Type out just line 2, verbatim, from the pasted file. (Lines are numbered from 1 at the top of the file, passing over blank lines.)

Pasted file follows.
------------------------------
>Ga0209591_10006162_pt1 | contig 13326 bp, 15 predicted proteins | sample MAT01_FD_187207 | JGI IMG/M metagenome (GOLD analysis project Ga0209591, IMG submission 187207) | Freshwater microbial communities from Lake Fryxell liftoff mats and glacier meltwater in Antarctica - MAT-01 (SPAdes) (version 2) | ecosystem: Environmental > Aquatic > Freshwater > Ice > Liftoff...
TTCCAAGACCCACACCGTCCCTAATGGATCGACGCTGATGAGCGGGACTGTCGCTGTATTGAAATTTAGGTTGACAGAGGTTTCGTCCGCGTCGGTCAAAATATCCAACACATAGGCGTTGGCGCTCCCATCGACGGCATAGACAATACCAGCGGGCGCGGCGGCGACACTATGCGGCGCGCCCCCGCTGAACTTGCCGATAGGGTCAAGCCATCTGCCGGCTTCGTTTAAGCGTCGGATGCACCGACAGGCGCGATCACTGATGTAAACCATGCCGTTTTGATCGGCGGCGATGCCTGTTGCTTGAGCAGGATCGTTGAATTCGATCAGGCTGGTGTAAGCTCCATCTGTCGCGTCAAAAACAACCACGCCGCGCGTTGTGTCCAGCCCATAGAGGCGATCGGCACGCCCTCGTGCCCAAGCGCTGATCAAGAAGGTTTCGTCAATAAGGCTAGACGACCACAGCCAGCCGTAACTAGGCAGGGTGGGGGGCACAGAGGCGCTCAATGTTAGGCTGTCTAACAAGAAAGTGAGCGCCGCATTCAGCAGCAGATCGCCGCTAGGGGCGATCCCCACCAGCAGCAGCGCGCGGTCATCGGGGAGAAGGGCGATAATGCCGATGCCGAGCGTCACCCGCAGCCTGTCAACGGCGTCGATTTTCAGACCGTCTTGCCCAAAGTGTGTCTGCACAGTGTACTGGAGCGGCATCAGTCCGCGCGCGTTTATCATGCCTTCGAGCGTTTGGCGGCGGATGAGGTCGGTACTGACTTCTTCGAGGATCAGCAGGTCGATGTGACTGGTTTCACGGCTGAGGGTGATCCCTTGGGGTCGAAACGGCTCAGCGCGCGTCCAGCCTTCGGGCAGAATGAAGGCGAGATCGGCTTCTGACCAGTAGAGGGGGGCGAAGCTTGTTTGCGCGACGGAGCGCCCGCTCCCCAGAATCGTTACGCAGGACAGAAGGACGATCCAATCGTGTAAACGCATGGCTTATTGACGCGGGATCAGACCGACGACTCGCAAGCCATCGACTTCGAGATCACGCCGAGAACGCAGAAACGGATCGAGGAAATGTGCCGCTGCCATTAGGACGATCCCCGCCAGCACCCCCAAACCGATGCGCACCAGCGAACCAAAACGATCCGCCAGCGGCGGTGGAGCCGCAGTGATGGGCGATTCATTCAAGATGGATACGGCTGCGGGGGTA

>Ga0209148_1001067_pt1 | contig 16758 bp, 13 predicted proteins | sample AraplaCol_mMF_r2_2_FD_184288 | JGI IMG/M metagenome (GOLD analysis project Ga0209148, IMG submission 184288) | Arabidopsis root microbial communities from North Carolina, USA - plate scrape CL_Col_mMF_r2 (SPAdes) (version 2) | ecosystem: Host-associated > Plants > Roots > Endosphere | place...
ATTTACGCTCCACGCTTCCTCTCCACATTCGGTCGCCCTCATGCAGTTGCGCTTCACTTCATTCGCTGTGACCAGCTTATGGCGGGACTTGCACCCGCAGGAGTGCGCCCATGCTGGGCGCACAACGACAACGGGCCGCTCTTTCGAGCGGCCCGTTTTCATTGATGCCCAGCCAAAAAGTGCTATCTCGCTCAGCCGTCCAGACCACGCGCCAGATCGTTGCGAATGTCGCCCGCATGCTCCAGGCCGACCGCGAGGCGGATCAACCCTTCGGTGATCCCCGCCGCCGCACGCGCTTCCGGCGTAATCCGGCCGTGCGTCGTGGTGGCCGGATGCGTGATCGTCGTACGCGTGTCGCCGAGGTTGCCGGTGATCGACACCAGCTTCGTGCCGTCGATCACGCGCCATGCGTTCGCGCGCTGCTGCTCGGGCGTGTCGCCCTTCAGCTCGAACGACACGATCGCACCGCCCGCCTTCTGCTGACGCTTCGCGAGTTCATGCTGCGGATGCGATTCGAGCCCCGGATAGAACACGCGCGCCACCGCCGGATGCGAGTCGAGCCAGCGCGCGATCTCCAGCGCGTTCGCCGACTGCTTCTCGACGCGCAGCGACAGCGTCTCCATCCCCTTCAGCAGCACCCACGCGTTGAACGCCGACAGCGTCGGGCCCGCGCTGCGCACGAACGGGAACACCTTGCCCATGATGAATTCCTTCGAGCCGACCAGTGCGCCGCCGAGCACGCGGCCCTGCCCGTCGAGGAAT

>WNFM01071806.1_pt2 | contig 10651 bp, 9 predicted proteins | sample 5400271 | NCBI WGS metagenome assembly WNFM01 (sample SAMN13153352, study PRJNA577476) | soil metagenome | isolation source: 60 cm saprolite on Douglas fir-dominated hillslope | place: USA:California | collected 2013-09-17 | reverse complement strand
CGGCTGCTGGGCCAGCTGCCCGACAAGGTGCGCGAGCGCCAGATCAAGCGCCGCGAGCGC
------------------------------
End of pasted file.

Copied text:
TTCCAAGACCCACACCGTCCCTAATGGATCGACGCTGATGAGCGGGACTGTCGCTGTATTGAAATTTAGGTTGACAGAGGTTTCGTCCGCGTCGGTCAAAATATCCAACACATAGGCGTTGGCGCTCCCATCGACGGCATAGACAATACCAGCGGGCGCGGCGGCGACACTATGCGGCGCGCCCCCGCTGAACTTGCCGATAGGGTCAAGCCATCTGCCGGCTTCGTTTAAGCGTCGGATGCACCGACAGGCGCGATCACTGATGTAAACCATGCCGTTTTGATCGGCGGCGATGCCTGTTGCTTGAGCAGGATCGTTGAATTCGATCAGGCTGGTGTAAGCTCCATCTGTCGCGTCAAAAACAACCACGCCGCGCGTTGTGTCCAGCCCATAGAGGCGATCGGCACGCCCTCGTGCCCAAGCGCTGATCAAGAAGGTTTCGTCAATAAGGCTAGACGACCACAGCCAGCCGTAACTAGGCAGGGTGGGGGGCACAGAGGCGCTCAATGTTAGGCTGTCTAACAAGAAAGTGAGCGCCGCATTCAGCAGCAGATCGCCGCTAGGGGCGATCCCCACCAGCAGCAGCGCGCGGTCATCGGGGAGAAGGGCGATAATGCCGATGCCGAGCGTCACCCGCAGCCTGTCAACGGCGTCGATTTTCAGACCGTCTTGCCCAAAGTGTGTCTGCACAGTGTACTGGAGCGGCATCAGTCCGCGCGCGTTTATCATGCCTTCGAGCGTTTGGCGGCGGATGAGGTCGGTACTGACTTCTTCGAGGATCAGCAGGTCGATGTGACTGGTTTCACGGCTGAGGGTGATCCCTTGGGGTCGAAACGGCTCAGCGCGCGTCCAGCCTTCGGGCAGAATGAAGGCGAGATCGGCTTCTGACCAGTAGAGGGGGGCGAAGCTTGTTTGCGCGACGGAGCGCCCGCTCCCCAGAATCGTTACGCAGGACAGAAGGACGATCCAATCGTGTAAACGCATGGCTTATTGACGCGGGATCAGACCGACGACTCGCAAGCCATCGACTTCGAGATCACGCCGAGAACGCAGAAACGGATCGAGGAAATGTGCCGCTGCCATTAGGACGATCCCCGCCAGCACCCCCAAACCGATGCGCACCAGCGAACCAAAACGATCCGCCAGCGGCGGTGGAGCCGCAGTGATGGGCGATTCATTCAAGATGGATACGGCTGCGGGGGTA